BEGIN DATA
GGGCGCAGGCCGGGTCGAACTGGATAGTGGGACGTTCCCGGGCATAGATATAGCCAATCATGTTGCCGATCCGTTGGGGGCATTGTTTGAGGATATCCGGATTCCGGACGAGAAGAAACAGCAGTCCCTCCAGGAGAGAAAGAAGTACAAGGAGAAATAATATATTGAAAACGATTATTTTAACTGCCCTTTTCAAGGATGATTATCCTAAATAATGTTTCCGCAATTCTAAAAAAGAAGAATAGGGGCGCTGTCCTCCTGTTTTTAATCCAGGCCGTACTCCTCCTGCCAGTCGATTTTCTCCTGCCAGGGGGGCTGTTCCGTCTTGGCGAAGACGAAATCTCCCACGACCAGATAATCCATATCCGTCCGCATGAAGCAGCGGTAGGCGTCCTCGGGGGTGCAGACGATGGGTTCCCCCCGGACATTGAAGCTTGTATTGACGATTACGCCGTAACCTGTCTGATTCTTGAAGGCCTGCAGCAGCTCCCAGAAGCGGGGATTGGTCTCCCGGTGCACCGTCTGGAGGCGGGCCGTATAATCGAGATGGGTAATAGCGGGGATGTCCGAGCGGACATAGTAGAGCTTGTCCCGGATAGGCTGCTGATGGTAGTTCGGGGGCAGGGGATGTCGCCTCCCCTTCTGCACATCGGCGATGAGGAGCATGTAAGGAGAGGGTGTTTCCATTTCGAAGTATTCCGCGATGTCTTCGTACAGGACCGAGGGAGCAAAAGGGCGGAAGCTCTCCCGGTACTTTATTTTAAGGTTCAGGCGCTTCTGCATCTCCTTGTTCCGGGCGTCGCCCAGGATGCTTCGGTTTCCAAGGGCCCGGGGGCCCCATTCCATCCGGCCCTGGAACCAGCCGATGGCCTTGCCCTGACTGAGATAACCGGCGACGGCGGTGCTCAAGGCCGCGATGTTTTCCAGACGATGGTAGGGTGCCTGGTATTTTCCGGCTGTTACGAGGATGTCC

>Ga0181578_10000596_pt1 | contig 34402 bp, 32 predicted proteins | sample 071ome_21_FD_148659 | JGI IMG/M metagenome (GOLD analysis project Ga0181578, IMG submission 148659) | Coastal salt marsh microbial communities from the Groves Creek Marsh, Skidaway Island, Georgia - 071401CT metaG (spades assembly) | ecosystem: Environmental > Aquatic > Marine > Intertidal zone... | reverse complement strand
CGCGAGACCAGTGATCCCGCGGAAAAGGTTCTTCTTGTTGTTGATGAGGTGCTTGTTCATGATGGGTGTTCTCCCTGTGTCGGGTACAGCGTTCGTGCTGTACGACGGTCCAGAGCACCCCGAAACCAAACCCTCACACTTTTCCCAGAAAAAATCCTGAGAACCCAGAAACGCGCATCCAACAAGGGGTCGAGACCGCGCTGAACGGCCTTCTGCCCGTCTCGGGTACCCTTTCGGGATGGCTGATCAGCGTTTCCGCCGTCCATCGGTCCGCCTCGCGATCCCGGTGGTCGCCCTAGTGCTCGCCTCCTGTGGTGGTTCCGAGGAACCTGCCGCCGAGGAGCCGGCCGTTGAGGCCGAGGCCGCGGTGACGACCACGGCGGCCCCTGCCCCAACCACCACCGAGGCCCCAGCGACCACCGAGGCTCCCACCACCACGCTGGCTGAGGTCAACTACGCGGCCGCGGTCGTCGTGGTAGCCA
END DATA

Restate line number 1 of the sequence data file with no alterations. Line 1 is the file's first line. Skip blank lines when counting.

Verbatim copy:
GGGCGCAGGCCGGGTCGAACTGGATAGTGGGACGTTCCCGGGCATAGATATAGCCAATCATGTTGCCGATCCGTTGGGGGCATTGTTTGAGGATATCCGGATTCCGGACGAGAAGAAACAGCAGTCCCTCCAGGAGAGAAAGAAGTACAAGGAGAAATAATATATTGAAAACGATTATTTTAACTGCCCTTTTCAAGGATGATTATCCTAAATAATGTTTCCGCAATTCTAAAAAAGAAGAATAGGGGCGCTGTCCTCCTGTTTTTAATCCAGGCCGTACTCCTCCTGCCAGTCGATTTTCTCCTGCCAGGGGGGCTGTTCCGTCTTGGCGAAGACGAAATCTCCCACGACCAGATAATCCATATCCGTCCGCATGAAGCAGCGGTAGGCGTCCTCGGGGGTGCAGACGATGGGTTCCCCCCGGACATTGAAGCTTGTATTGACGATTACGCCGTAACCTGTCTGATTCTTGAAGGCCTGCAGCAGCTCCCAGAAGCGGGGATTGGTCTCCCGGTGCACCGTCTGGAGGCGGGCCGTATAATCGAGATGGGTAATAGCGGGGATGTCCGAGCGGACATAGTAGAGCTTGTCCCGGATAGGCTGCTGATGGTAGTTCGGGGGCAGGGGATGTCGCCTCCCCTTCTGCACATCGGCGATGAGGAGCATGTAAGGAGAGGGTGTTTCCATTTCGAAGTATTCCGCGATGTCTTCGTACAGGACCGAGGGAGCAAAAGGGCGGAAGCTCTCCCGGTACTTTATTTTAAGGTTCAGGCGCTTCTGCATCTCCTTGTTCCGGGCGTCGCCCAGGATGCTTCGGTTTCCAAGGGCCCGGGGGCCCCATTCCATCCGGCCCTGGAACCAGCCGATGGCCTTGCCCTGACTGAGATAACCGGCGACGGCGGTGCTCAAGGCCGCGATGTTTTCCAGACGATGGTAGGGTGCCTGGTATTTTCCGGCTGTTACGAGGATGTCC